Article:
The Northern Divide

I never realized there were so many watershed divides in North America. The Laurentian Divide also called the Northern Divide is a continental divide in central North America that separates the Hudson Bay watershed to the north from the Gulf of Mexico watershed to the south and the Great Lakes-St. Lawrence watershed to the southeast. Water north of the divide flows to Hudson Bay; water south of the divide and below the St. Lawrence Divide flows to the Gulf of Mexico.

The divide hosts two triple divide points, one at its origin on Triple Divide Peak, in Glacier National Park, Montana (Missed it by a few miles) where it intersects the Continental Divide, usually considered the hydrological apex of North America. The other triple divide is at Hill of Three Waters near Hibbing, Minnesota where it intersects the St. Lawrence divide. (I drove thru Hibbing but did not stop) This is not a summit, but a highland plains where the watersheds of the Mississippi, Nelson and St. Lawrence River (which flows to the Gulf of St. Lawrence) meet.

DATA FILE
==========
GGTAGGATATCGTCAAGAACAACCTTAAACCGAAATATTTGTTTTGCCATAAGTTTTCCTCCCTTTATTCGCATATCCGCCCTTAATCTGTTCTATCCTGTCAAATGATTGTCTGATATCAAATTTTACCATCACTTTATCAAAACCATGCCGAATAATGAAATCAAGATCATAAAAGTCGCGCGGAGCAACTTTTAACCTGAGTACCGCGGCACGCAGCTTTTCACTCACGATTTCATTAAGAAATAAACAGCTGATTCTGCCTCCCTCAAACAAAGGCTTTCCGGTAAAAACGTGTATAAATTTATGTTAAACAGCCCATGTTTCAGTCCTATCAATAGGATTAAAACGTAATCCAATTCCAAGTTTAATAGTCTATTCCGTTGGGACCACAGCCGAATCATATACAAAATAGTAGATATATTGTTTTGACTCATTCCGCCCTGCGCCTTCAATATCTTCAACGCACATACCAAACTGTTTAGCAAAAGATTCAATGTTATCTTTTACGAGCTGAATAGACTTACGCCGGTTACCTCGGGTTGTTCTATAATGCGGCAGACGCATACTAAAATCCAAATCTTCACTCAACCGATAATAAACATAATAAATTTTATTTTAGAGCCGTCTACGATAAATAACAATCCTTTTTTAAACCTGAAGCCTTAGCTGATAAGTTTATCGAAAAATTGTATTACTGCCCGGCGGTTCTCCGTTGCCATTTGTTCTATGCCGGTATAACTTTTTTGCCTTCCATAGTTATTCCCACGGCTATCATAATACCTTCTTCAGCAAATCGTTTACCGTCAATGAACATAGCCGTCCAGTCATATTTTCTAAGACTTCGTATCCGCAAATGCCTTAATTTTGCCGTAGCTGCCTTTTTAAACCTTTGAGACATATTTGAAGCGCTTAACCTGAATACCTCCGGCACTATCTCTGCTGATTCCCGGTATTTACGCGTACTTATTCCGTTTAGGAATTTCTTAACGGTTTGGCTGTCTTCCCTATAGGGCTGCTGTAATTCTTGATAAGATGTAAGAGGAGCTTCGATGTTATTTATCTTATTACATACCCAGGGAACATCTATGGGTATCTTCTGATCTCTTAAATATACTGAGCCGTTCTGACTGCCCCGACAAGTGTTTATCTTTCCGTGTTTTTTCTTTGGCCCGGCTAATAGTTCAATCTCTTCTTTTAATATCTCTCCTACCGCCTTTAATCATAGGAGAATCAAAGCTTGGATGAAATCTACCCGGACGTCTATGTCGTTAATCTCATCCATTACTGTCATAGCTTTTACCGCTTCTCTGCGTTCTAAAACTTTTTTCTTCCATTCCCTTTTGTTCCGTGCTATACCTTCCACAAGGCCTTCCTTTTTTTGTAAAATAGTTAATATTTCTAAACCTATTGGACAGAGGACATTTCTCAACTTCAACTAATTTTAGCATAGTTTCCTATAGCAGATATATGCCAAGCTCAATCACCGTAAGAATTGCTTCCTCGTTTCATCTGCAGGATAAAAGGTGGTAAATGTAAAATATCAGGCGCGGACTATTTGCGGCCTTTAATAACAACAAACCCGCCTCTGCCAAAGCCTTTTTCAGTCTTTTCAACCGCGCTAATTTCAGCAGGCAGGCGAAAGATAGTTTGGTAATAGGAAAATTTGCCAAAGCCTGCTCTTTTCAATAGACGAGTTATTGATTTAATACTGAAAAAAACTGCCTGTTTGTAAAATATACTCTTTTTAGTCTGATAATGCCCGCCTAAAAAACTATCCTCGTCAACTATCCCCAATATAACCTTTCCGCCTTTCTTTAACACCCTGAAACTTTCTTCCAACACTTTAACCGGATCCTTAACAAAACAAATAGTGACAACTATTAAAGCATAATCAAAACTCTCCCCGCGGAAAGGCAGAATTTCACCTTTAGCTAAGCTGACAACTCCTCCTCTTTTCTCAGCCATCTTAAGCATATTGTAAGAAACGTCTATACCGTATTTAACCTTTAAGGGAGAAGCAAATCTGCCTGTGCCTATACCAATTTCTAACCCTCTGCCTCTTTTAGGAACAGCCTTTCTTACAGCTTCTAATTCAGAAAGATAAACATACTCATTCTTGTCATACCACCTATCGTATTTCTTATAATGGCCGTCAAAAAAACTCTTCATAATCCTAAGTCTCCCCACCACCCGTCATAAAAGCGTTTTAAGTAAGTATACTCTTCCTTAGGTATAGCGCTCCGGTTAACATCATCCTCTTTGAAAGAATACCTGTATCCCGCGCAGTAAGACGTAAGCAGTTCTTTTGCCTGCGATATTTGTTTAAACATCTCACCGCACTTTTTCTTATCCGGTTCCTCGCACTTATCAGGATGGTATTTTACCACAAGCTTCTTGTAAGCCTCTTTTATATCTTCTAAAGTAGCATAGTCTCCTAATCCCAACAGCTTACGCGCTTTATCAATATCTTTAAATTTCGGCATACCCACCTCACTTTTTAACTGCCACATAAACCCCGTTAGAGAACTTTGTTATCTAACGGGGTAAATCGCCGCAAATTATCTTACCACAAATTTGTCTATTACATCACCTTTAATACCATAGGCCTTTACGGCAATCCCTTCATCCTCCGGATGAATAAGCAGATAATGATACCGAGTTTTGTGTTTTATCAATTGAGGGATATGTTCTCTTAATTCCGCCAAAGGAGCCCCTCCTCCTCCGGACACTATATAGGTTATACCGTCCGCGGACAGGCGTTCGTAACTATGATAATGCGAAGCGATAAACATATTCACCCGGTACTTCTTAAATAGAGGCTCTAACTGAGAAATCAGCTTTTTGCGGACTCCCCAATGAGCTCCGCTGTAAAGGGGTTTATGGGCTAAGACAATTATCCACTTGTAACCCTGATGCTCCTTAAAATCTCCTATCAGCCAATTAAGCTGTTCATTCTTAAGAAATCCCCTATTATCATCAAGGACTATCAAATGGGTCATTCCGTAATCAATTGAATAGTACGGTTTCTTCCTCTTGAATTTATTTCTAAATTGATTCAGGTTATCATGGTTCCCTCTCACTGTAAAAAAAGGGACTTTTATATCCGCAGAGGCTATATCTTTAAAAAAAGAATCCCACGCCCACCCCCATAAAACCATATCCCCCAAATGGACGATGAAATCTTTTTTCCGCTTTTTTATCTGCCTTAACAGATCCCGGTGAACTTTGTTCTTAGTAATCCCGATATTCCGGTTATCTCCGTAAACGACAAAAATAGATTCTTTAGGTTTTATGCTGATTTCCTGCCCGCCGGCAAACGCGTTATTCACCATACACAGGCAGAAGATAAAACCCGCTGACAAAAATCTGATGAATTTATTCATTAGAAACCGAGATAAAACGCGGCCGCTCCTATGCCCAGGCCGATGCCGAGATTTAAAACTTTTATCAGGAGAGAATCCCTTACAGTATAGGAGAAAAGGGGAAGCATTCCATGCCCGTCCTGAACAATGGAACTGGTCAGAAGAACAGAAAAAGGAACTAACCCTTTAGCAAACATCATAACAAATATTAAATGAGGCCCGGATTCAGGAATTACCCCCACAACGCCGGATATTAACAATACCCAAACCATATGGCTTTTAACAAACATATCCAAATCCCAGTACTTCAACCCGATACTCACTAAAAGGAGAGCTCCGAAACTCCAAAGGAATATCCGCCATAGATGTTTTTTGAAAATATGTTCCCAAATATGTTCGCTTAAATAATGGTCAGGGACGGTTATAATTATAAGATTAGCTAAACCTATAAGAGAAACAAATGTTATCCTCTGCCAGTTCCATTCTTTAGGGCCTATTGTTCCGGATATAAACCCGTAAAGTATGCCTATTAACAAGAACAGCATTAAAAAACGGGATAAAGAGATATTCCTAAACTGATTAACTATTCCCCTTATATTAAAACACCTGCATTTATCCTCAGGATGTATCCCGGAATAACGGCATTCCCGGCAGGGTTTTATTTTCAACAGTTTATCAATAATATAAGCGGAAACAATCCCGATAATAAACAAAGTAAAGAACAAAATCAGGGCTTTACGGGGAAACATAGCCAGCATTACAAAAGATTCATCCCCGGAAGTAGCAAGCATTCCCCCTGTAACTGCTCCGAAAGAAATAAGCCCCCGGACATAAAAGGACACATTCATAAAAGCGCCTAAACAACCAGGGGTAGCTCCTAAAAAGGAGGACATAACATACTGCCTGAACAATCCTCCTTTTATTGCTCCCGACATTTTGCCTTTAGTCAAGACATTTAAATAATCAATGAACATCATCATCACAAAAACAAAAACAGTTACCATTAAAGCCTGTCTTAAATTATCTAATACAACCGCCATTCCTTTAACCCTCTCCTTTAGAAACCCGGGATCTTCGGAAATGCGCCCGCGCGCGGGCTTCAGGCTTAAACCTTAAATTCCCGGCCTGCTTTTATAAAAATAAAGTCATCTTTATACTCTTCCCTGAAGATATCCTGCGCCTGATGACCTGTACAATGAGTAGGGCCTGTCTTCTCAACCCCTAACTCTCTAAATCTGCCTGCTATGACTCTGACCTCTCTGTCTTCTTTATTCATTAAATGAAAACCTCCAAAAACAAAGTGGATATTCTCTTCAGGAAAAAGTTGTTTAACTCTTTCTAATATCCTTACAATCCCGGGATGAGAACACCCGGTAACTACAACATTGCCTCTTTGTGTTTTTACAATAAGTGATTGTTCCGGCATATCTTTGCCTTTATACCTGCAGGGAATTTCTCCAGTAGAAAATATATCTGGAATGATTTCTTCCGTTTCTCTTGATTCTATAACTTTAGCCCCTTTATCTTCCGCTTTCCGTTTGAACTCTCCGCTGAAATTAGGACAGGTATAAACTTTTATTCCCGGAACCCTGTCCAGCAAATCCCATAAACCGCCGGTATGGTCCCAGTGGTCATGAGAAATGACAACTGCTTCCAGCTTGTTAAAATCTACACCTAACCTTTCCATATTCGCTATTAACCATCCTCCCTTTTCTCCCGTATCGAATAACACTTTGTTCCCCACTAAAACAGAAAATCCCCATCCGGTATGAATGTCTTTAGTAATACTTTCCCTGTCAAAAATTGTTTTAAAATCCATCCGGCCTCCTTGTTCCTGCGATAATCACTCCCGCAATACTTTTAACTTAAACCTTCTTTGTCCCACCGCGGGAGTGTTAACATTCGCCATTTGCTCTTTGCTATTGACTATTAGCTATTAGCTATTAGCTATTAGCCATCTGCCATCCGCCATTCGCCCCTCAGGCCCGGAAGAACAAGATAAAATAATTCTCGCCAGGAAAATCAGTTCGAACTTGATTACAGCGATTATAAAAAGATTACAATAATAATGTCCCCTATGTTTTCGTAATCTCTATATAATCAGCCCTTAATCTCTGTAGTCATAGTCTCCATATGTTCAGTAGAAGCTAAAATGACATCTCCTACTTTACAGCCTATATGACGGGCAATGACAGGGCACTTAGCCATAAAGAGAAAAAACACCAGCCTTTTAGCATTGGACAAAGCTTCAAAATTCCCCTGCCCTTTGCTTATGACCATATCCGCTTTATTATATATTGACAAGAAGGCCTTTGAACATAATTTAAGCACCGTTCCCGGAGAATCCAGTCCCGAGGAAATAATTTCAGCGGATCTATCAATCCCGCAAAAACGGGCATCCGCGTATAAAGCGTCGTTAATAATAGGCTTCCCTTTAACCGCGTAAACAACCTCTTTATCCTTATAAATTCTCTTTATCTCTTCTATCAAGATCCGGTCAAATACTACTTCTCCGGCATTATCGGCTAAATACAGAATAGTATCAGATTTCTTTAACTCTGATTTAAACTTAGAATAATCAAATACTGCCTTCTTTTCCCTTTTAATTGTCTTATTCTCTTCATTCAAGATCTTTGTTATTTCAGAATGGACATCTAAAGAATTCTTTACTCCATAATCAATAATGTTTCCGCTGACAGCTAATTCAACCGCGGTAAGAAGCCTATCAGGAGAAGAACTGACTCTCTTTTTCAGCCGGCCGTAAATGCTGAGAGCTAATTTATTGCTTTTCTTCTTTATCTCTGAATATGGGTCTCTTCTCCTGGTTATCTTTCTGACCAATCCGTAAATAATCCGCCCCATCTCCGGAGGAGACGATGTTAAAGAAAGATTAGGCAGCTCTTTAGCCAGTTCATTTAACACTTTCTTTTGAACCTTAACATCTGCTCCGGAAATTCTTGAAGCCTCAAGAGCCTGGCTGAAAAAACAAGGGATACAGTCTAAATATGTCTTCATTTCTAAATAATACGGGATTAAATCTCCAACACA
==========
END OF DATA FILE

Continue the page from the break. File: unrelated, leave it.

I’ll be passing the St. Laurence divide in the next few weeks. I keep meaning to pour a cup of water over the divide to see if the water really moves in two directions. But I would have to pinpoint the exact location probably to less than an inch.

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